How do you differentiate f(x) = x^(5/ 2) e^x?

Hi there! To differentiate a function in the form of $f \left(x\right) = g \left(x\right) \cdot h \left(x\right)$, you want to use the product rule.

Explanation:

To start, the general form of the derivative of a product of two functions is:

$f ' \left(x\right) = g ' \left(x\right) \cdot h \left(x\right) + h ' \left(x\right) \cdot g \left(x\right)$

It's important to note that the order of the multiplication doesn't matter as multiplication is commutative whereby $5 \cdot 4 = 4 \cdot 5$.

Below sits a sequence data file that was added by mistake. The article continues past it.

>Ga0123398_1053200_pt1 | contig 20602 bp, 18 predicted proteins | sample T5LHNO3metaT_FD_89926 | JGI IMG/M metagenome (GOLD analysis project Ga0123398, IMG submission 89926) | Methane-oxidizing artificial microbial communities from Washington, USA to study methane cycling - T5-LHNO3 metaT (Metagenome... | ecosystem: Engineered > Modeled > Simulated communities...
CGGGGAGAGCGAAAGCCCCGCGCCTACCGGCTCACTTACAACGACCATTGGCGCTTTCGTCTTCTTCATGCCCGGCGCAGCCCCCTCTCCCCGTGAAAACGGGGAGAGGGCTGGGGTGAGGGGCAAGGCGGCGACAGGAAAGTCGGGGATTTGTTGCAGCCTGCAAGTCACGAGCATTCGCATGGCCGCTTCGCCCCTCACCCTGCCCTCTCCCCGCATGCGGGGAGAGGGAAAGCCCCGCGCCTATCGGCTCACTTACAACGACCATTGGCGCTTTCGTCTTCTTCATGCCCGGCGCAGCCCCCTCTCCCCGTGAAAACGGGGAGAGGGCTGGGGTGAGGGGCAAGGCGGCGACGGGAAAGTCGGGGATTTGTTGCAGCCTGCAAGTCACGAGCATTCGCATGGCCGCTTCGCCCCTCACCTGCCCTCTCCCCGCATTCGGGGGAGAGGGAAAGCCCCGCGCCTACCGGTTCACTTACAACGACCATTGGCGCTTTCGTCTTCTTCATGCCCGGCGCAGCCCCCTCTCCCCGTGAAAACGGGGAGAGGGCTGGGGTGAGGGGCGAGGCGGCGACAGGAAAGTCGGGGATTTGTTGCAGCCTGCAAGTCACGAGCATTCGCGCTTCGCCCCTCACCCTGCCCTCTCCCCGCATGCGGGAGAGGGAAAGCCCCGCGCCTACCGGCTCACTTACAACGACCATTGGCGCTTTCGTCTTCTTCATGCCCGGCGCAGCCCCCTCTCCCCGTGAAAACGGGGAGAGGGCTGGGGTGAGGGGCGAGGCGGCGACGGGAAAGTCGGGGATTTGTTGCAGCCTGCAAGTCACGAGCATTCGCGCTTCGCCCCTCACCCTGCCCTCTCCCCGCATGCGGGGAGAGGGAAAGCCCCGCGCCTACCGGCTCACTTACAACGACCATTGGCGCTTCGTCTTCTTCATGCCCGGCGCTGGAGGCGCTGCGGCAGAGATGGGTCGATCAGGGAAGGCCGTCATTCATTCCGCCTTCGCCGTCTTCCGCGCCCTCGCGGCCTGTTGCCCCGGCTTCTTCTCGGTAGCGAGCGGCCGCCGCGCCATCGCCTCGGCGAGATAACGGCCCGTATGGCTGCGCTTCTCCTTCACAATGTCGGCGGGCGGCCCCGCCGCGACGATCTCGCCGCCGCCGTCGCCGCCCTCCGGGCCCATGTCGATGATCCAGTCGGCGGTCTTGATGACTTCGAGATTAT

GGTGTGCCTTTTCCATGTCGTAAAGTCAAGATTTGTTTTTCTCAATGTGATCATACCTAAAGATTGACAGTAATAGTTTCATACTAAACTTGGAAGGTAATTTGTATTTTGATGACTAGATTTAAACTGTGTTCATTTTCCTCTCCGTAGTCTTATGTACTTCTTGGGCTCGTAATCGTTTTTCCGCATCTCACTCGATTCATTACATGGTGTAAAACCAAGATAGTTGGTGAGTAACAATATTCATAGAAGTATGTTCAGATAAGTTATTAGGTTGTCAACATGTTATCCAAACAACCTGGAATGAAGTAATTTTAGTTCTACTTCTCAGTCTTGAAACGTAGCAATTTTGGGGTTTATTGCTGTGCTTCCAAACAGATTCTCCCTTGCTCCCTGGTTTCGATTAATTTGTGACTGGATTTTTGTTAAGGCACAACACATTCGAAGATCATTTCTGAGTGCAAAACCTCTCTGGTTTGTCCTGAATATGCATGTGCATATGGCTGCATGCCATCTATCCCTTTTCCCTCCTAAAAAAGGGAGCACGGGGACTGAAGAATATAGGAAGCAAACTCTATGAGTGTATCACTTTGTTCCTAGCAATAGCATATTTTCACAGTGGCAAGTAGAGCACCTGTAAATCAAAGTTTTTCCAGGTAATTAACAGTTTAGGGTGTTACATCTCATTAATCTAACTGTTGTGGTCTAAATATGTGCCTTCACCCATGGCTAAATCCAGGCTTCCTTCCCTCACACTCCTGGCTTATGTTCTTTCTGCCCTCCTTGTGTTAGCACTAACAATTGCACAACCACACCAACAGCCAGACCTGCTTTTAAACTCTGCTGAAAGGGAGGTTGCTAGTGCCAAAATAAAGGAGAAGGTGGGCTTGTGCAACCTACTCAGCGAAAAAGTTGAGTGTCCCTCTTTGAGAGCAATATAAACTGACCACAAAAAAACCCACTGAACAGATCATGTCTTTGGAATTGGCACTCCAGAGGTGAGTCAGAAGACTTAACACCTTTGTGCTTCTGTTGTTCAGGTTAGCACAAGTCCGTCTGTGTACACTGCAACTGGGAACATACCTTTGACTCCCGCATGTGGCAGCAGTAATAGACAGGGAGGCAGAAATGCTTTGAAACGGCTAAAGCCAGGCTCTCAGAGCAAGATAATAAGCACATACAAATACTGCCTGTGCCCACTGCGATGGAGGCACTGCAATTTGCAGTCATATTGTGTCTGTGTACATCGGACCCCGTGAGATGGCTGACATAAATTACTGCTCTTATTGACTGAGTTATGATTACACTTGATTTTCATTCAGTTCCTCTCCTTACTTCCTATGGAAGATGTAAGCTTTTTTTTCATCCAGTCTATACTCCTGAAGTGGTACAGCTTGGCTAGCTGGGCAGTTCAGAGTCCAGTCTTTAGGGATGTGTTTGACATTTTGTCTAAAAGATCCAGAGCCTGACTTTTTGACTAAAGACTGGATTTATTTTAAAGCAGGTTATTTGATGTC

Let's get our derivatives of each part of the function first:

$g ' \left(x\right) \to$ For this we use power rule so:

$g ' \left(x\right) = \frac{5}{2} {x}^{\frac{3}{2}}$

$h ' \left(x\right) \to$ For this, the derivative of ${e}^{x}$ is always ${e}^{x}$.

Putting it all together we get:

$f ' \left(x\right) = \frac{5}{2} {x}^{\frac{3}{2}} \cdot {e}^{x} + {e}^{x} \cdot {x}^{\frac{5}{2}}$

And that's it! To remember the general form for product rule, you can think "derivative of the first, times the second, plus derivative of the second times the first", that's how I've always remembered it!

Hopefully everything was clear! If you have any questions, feel free to ask! :)